October 21, 2008

Publication: Irish Examiner Date:

Tuesday, October 21, 2008 Page: 1

Author: by Jennifer Hough


BULLYING, in the workplace is cited as a causal factor in 25% of all suicides and should, therefore, be immediately criminalised under Irish law, according to the authors of a manual on the subject. Jacinta Kitt, a former primary schoolteacher and co-author of the anti-bullying manual, which will be published next year, said current legislation to deal with an increasingly serious issue is not working. "Bullying is insufficiently defined by Irish law and should be criminalised," she said. "In a wider European context, 25% of those who commit suicide report having been bullied in the previous year.

This would seem to back up suggestions at a recent conference on the issue at Trinity College which claimed up to 100 suicides a year in Ireland can be attributed to workplace bullying." Ms Kitt who co-authored An Organisational Response to Bullying Manual with workplace counsellor and consultant Sue Corbett went on to suggest bullying should simply be seen as a violation of human rights and be dealt with accordingly. "Until there are sanctions commensurate with the offence, nothing is going to change.

This is obvious from the large numbers who continue to bully," she said. Mark Fielding, Irish Small and Medium Enterprise chief executive, also called for clear and definitive legislation to deal with the issue to protect both employees and employers. "Bosses are increasingly being accused of bullying when trying to discipline employees," said Mr Fielding. "Current laws mean employers are guilty until proven innocent and the legislation is open to interpretation." In 2005, a government expert advisory group on bullying in the workplace found that existing measures to tackle the problem are insufficient. The group made recommendations for a separate state agency to be set up to deal with the issue.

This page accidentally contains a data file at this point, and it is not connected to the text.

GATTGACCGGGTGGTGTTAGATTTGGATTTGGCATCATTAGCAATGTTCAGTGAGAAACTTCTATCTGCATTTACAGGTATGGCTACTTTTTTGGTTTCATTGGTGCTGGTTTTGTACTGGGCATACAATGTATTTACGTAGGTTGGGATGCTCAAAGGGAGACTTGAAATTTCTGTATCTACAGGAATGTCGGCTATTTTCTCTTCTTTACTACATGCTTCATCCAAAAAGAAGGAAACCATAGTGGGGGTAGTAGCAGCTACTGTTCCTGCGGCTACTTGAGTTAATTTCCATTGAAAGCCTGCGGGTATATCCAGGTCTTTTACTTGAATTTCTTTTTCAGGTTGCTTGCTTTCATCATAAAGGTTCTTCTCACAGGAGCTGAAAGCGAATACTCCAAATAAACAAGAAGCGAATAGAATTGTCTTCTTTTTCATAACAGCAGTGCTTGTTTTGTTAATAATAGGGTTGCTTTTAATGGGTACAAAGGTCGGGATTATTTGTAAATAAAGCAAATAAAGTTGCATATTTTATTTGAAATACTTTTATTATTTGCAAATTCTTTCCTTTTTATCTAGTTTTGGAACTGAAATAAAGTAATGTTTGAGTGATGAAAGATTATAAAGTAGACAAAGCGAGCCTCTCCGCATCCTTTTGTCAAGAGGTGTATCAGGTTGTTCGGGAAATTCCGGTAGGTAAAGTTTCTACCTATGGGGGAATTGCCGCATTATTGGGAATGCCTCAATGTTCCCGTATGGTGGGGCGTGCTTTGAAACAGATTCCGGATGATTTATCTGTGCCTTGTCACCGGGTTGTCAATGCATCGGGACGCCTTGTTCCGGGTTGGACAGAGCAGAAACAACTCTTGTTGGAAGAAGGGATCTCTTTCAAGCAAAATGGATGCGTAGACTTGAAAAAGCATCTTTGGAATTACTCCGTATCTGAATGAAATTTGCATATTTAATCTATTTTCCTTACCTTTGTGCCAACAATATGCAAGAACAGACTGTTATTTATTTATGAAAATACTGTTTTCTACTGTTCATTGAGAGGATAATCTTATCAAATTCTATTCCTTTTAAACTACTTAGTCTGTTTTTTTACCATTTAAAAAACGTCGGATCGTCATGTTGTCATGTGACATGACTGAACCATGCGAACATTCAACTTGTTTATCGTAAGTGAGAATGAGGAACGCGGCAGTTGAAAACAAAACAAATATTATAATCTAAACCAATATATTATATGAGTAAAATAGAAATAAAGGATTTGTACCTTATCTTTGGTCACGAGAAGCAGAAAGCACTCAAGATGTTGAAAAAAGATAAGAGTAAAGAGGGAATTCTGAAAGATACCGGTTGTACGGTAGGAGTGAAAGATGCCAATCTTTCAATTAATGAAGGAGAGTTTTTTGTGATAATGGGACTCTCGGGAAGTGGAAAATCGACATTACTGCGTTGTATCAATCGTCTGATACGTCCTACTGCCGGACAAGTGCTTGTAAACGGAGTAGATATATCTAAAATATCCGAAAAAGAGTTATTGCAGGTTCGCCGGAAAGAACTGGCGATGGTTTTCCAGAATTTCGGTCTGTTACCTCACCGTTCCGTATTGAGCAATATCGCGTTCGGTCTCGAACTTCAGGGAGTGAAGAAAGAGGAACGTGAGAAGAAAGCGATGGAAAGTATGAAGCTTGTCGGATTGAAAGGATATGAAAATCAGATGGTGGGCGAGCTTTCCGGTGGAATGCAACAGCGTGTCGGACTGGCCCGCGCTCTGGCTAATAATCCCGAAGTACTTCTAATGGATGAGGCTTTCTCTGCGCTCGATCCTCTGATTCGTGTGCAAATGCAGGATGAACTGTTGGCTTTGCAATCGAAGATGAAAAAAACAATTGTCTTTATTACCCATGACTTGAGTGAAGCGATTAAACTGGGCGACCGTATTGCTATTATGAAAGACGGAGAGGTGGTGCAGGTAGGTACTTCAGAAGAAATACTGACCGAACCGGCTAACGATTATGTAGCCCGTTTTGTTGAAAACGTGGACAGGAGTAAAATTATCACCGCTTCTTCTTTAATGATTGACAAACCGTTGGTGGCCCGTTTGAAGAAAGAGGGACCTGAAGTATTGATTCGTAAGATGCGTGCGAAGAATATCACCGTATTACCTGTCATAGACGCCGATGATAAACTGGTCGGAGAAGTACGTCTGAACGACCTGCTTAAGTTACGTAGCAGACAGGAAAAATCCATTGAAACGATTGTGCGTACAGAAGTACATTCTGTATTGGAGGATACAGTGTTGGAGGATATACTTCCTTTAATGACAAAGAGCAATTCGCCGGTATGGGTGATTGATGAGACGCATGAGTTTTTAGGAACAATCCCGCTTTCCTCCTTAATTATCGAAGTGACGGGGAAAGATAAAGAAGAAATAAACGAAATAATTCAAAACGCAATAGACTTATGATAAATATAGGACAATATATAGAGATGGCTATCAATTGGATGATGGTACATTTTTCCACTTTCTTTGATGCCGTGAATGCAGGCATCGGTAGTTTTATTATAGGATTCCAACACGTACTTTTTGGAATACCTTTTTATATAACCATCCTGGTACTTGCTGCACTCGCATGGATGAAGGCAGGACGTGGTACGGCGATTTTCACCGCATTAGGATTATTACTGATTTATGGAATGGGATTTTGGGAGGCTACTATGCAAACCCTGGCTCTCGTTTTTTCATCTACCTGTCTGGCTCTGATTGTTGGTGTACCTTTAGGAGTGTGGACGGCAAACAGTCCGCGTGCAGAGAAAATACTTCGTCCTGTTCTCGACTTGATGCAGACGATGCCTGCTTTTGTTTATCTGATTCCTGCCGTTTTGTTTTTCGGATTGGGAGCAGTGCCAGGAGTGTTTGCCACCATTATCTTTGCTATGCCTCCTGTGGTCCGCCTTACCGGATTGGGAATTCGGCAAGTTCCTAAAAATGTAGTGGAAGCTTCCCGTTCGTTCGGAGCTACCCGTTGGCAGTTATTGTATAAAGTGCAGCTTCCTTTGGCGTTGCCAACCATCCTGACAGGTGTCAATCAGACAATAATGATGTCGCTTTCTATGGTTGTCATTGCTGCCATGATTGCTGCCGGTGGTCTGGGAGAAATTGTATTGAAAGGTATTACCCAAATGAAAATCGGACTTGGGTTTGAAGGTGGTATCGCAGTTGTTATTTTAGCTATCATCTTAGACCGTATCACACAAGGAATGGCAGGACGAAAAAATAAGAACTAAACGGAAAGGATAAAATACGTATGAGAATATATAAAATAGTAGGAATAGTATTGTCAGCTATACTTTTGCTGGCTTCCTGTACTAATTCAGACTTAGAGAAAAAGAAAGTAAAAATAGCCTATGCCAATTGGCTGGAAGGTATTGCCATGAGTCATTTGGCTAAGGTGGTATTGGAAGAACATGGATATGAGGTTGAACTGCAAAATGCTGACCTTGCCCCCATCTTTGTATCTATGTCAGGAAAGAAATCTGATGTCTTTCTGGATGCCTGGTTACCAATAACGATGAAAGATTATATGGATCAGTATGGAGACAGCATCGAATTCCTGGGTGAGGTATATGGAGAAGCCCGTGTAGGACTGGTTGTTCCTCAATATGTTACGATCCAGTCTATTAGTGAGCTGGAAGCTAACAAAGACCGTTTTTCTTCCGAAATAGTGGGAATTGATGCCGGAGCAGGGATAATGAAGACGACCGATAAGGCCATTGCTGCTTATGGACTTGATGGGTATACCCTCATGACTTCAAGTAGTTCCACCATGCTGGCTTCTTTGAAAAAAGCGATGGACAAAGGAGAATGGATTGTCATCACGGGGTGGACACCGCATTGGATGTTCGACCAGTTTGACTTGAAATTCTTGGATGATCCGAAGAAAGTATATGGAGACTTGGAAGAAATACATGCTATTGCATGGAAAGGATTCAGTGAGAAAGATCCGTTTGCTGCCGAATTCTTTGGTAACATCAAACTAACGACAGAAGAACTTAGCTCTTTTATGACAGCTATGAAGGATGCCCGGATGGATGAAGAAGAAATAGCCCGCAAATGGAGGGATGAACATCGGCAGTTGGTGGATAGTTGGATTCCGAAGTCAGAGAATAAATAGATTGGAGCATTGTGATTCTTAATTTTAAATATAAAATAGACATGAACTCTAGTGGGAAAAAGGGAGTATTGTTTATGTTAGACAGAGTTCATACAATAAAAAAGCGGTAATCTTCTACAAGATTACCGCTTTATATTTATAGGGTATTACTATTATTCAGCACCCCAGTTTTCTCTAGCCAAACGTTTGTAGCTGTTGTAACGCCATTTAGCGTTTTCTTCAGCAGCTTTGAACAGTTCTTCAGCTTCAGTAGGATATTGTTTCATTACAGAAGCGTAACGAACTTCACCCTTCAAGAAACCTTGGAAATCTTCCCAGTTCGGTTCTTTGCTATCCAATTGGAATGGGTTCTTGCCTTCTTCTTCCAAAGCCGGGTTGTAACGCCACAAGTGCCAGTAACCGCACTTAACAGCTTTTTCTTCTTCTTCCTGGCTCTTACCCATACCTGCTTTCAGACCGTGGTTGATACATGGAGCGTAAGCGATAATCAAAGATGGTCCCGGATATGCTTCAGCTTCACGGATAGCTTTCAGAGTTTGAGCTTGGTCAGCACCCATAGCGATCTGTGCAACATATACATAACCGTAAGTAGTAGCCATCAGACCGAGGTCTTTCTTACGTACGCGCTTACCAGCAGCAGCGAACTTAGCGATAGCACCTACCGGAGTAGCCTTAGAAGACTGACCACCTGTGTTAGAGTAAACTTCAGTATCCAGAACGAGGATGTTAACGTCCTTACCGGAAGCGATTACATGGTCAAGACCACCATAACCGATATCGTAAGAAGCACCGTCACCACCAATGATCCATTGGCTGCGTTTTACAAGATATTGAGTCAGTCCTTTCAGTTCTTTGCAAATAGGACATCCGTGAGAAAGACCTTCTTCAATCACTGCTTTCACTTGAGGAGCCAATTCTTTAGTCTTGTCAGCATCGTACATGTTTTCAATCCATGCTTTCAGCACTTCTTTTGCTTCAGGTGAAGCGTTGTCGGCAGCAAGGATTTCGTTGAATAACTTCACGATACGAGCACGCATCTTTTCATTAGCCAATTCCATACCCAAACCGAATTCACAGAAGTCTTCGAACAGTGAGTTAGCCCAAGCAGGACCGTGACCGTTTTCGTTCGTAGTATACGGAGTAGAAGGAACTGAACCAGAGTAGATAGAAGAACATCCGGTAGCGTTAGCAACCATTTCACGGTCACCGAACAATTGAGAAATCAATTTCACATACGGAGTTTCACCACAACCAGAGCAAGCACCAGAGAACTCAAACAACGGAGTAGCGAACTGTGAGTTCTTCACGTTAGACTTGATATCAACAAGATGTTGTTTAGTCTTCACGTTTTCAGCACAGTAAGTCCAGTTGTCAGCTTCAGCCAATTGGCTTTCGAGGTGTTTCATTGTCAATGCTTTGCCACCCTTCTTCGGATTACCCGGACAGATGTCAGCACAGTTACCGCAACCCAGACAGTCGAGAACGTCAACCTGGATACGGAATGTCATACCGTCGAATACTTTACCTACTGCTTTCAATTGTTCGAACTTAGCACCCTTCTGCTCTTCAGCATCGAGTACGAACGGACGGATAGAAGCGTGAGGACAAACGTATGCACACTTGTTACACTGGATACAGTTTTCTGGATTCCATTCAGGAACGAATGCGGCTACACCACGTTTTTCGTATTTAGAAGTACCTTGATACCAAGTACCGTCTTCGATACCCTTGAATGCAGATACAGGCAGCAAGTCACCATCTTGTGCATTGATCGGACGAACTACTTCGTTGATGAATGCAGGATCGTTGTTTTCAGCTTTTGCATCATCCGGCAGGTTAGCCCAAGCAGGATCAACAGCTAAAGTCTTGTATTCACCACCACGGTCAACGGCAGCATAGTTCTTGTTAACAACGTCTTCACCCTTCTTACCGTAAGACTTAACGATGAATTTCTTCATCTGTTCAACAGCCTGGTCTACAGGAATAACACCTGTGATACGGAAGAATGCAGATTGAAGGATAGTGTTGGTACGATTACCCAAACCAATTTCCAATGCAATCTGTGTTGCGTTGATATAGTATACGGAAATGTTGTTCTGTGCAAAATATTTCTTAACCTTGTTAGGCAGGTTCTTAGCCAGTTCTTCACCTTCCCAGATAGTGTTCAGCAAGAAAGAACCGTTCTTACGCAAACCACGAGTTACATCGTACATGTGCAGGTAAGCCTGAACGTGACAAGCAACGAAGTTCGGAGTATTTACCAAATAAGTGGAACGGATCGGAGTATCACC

Dr Mona O'Moore, founder of the Anti-Bullying Centre at Trinity, who sat on the board, said it was "very sad" that its recommendations had not been implemented. She blamed the employers' federation, IBEC, for blocking the pioneering move to protect its own interests. Peter Flood, who represented IBEC on the advisory panel, maintains it was opposed to the move as another statutory agency would only serve to prolong procedures. Dr O'Moore believes the group's recommendations could still go ahead. "The work is all done, it just needs to be implemented," she said.


Signs at work

You attempt the obviously impossible task of doing a new job without training or time to learn new skills but that work is never good enough for the boss. 

 Surprise meetings are called by your boss with no results other than further humiliation.

• Everything your tormenter does to you is arbitrary and capricious, working a personal agenda that undermines the employer's legitimate business interests.

Others at work have been told to stop working, talking or socialising with you. 

You constantly feel agitated and anxious, experiencing a sense of doom, waiting for bad things to happen.

• No matter what you do, you are never left alone to do your job without interference.

• People feel justified screaming or yelling at you in front of others, but you are punished if you scream back,

• HR tells you that your harassment isn't illegal, that you have to "work it out between yourselves".

• You finally, firmly confront your tormentor to stop the abusive conduct, you are accused of harassment.

• Everyone co-workers, senior bosses, HR agrees your tormentor is a jerk, but there is nothing they will do about it (and deny saying what they said later when asked to support you).

• Your request to transfer to an open position under another boss is mysteriously denied.

Signs outside work

• You feel like throwing up the night before the start of your work week.

• Your frustrated family demands that you to stop obsessing about work.

• Your doctor asks what could be causing your skyrocketing blood pressure and recent health problems, and tells you to change jobs.

* You feel too ashamed of being controlled by another person at work to tell your spouse or partner.

• All your paid time off is used for "mental health breaks" from the misery.

* Days off are spent exhausted and lifeless, your desire to do anything is gone. 

Your favourite activities and fun with family are no longer appealing.

• You begin to believe that you provoked the workplace cruelty.